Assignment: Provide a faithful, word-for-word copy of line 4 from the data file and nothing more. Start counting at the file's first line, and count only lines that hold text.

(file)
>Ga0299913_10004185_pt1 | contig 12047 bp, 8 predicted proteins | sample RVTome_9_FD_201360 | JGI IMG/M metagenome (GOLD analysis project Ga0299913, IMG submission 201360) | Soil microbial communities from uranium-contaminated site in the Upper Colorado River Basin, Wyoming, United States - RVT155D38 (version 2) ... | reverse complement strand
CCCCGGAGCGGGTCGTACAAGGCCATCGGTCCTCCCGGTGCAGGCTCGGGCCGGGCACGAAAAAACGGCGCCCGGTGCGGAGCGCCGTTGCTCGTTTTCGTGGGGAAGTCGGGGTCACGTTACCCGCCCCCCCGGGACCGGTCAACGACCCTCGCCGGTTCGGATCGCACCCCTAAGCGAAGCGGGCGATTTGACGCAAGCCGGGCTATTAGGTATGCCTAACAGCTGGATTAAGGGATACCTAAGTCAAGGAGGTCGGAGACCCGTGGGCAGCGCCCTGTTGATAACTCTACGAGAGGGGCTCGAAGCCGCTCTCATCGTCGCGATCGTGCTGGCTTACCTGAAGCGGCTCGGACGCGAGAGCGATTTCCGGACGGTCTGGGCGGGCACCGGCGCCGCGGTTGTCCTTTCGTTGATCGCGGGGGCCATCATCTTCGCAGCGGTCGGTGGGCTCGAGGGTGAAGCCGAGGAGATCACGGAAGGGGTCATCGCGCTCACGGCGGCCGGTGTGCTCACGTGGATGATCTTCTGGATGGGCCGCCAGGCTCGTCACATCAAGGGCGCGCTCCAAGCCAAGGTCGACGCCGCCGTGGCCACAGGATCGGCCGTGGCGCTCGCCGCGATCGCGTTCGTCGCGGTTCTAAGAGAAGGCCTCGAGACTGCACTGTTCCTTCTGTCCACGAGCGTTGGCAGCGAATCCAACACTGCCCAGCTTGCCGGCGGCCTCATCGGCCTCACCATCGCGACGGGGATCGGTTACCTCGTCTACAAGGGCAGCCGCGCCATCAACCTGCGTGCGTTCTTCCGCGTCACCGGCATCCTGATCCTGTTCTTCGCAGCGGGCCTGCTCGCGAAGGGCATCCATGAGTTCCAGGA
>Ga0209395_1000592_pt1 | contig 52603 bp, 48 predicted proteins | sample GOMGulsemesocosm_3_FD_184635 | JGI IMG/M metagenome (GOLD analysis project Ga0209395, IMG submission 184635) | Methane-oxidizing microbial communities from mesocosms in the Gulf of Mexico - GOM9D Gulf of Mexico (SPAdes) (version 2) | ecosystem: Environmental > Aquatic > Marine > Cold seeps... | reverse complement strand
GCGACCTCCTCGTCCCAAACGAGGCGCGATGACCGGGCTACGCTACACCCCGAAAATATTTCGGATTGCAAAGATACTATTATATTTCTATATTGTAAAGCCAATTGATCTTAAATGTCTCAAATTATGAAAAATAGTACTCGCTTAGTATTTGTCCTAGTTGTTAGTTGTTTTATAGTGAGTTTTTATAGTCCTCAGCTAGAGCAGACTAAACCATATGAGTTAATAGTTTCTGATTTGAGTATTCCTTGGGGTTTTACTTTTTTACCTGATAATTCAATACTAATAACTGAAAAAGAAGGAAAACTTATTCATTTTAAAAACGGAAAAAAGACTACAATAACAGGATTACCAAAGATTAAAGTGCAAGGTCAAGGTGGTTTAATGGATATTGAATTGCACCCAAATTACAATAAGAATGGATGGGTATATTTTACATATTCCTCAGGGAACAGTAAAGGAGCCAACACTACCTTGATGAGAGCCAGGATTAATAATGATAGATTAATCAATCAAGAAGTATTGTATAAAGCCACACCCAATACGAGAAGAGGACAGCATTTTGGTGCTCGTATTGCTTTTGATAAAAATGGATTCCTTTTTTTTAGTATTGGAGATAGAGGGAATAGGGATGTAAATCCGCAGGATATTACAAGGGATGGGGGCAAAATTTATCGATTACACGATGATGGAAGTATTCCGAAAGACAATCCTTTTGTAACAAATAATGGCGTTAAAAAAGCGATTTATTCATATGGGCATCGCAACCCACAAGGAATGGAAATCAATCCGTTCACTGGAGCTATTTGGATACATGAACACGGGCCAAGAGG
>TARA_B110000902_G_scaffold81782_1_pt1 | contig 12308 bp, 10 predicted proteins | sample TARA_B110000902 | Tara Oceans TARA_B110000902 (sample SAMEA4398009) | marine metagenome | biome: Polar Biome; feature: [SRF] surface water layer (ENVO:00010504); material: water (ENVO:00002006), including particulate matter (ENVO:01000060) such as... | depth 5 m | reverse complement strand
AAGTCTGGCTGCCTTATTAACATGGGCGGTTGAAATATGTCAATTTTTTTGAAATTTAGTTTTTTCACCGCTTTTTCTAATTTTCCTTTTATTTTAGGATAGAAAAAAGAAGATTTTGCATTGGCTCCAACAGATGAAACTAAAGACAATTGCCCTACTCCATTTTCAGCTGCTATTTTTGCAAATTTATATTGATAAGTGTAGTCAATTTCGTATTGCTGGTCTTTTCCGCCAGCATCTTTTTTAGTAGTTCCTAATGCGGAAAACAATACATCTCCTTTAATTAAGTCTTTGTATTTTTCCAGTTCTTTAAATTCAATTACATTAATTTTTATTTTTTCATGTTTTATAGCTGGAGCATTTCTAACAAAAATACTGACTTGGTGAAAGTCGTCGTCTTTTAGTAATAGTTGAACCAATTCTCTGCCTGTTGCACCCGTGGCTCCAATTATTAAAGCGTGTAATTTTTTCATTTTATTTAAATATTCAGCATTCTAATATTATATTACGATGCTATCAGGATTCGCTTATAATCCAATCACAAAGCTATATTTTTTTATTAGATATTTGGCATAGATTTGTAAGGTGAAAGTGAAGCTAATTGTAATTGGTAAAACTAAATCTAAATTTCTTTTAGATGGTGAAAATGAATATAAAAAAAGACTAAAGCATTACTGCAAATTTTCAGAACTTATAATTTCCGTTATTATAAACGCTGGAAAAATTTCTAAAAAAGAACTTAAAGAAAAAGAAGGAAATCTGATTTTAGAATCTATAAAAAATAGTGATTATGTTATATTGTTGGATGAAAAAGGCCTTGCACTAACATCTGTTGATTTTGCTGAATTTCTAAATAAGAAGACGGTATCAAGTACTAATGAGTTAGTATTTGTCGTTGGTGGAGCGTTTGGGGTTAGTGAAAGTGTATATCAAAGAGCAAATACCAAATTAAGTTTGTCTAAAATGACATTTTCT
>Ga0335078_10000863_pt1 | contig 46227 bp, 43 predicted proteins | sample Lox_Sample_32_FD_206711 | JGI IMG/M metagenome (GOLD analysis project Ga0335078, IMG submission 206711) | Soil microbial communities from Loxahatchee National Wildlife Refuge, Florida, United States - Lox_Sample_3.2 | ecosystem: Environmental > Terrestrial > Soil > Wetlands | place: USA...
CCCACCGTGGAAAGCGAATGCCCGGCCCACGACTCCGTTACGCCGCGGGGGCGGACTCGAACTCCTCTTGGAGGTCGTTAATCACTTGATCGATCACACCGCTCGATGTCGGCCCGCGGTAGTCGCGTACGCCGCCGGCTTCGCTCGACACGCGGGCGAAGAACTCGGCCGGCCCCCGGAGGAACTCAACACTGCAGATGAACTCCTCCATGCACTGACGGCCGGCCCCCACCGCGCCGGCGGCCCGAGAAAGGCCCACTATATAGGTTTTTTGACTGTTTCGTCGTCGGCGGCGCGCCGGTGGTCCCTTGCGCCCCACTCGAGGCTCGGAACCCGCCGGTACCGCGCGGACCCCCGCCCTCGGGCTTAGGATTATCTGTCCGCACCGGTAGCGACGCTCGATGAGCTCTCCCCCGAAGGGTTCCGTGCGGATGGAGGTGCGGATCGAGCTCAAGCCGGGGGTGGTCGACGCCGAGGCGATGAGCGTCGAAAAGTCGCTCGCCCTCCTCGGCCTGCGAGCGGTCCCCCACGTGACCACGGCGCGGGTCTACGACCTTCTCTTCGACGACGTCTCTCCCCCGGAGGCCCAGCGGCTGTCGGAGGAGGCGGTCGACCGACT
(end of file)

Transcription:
GCGACCTCCTCGTCCCAAACGAGGCGCGATGACCGGGCTACGCTACACCCCGAAAATATTTCGGATTGCAAAGATACTATTATATTTCTATATTGTAAAGCCAATTGATCTTAAATGTCTCAAATTATGAAAAATAGTACTCGCTTAGTATTTGTCCTAGTTGTTAGTTGTTTTATAGTGAGTTTTTATAGTCCTCAGCTAGAGCAGACTAAACCATATGAGTTAATAGTTTCTGATTTGAGTATTCCTTGGGGTTTTACTTTTTTACCTGATAATTCAATACTAATAACTGAAAAAGAAGGAAAACTTATTCATTTTAAAAACGGAAAAAAGACTACAATAACAGGATTACCAAAGATTAAAGTGCAAGGTCAAGGTGGTTTAATGGATATTGAATTGCACCCAAATTACAATAAGAATGGATGGGTATATTTTACATATTCCTCAGGGAACAGTAAAGGAGCCAACACTACCTTGATGAGAGCCAGGATTAATAATGATAGATTAATCAATCAAGAAGTATTGTATAAAGCCACACCCAATACGAGAAGAGGACAGCATTTTGGTGCTCGTATTGCTTTTGATAAAAATGGATTCCTTTTTTTTAGTATTGGAGATAGAGGGAATAGGGATGTAAATCCGCAGGATATTACAAGGGATGGGGGCAAAATTTATCGATTACACGATGATGGAAGTATTCCGAAAGACAATCCTTTTGTAACAAATAATGGCGTTAAAAAAGCGATTTATTCATATGGGCATCGCAACCCACAAGGAATGGAAATCAATCCGTTCACTGGAGCTATTTGGATACATGAACACGGGCCAAGAGG